Analysis and Learning
The Oslo Governance Centre is mandated to codify, analyze and disseminate the learning from UNDP's work in democratic governance, with a view to informing policy and programmes. The Centre analyses Democratic Governance Thematic Trust Fund projects and thematic/cross-practice areas more broadly, in order to determine what factors contributed to their positive or negative impact.
In addition, the Learning and Analysis Unit undertakes work on emerging issues, in close cooperation with other parts of the Democratic Governance Group, as well as research institutions around the world.
How We Work
The Democratic Governance Thematic Trust Fund (DGTTF) was created in 2001 to support innovative democratic governance approaches and address issues in politically sensitive areas that may prove to be more difficult to fund otherwise. The mandate and work of the Oslo Governance Centre speaks directly to ensuring that UNDP as a whole, the Regional and Country Offices and DGTTF's donors learn about and from the achievements and shortcomings of DGTTF-funded projects.
Democratic Governance Programme Analysis
The Oslo Governance Centre identifies gaps in UNDP democratic governance 'learning from the field' and provides recommendations on how such learning could better support our work at all levels. The analysis focuses on cross-thematic areas (for example, anti-corruption initiatives in parliaments), cross-practice, (for example, work on informal institutions), intra-thematic issues (for example, a specific issue related to elections) or a theme not currently covered (for example, youth).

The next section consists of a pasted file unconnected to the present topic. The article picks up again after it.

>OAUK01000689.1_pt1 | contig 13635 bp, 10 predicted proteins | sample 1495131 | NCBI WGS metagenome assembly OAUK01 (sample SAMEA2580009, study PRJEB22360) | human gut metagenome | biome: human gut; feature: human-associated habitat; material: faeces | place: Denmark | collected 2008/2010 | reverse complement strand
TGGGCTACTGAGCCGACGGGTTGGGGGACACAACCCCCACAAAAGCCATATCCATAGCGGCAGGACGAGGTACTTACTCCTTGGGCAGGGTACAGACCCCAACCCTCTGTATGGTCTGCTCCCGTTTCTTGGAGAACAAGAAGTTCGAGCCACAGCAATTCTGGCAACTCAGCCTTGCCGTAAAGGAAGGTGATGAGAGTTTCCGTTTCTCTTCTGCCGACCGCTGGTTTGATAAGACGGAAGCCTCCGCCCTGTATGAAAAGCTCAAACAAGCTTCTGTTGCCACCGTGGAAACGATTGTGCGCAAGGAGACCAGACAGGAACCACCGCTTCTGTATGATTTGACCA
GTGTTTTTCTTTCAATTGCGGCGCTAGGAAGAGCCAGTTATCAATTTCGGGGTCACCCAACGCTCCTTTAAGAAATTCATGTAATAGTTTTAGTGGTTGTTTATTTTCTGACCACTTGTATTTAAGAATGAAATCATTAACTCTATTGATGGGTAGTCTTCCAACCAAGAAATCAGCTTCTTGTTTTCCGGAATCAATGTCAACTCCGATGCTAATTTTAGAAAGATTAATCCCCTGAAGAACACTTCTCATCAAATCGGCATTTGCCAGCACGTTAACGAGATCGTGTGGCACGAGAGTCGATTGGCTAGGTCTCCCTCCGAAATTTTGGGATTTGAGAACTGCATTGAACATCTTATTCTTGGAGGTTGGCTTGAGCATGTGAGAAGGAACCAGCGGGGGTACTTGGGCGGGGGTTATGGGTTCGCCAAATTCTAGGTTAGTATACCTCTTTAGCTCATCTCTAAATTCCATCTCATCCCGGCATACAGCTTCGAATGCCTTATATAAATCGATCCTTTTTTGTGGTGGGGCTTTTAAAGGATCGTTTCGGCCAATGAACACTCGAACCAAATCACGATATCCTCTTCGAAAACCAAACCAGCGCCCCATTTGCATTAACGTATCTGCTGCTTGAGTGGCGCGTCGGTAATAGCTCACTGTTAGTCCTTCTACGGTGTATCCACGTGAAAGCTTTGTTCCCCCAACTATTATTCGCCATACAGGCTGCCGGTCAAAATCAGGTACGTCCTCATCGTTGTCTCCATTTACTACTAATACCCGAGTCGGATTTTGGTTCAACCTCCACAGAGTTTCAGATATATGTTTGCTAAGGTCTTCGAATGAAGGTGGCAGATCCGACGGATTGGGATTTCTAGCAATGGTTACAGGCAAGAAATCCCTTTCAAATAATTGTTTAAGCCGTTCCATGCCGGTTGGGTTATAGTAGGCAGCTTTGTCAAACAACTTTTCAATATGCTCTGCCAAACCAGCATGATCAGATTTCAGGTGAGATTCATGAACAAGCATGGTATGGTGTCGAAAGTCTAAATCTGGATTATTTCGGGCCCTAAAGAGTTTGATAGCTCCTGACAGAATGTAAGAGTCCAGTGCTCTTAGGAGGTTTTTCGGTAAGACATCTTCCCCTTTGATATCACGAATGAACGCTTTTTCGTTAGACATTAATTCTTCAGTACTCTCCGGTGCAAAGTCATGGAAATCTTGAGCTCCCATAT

The Centre undertakes analysis linked to specific emerging issues facing democratic governance at global, regional and country levels. Work in this area includes providing guidance on political economy analysis to support programmatic activities as well as policy dialogue on the ground based on a detailed understanding of the forces influencing the development of societies; another example is state building, ensuring that issues of inclusion, responsiveness and accountability are being addressed. And a final example is analysis of trends in democratic governance in the next 10 years and the challenges and opportunities to come.
The Centre maintains a democratic governance training programme online that is available to anyone free of charge, covering areas such as human rights, gender and governance, anti-corruption, access to information, engaging with civil society, electoral systems and processes, public administration reform, parliamentary development, justice system and decentralization and governance and conflict prevention. In addition, the Centre organizes a variety of face-to-face trainings, workshops and seminars for UNDP staff and partners on selected democratic governance topics throughout the year.
More on the OGC
UNDP established the Oslo Governance Centre in Oslo, Norway in 2002 as part of its global policy network for democratic governance, at a time when it had become clearer than ever that the fundamental issues of democratic governance are critical for meeting the Millennium Development Goals adopted at the Millennium Summit in 2000. The Oslo Governance Centre is an integral part of the Democratic Governance Group (DGG) in UNDP's Bureau for Development Policy (BDP).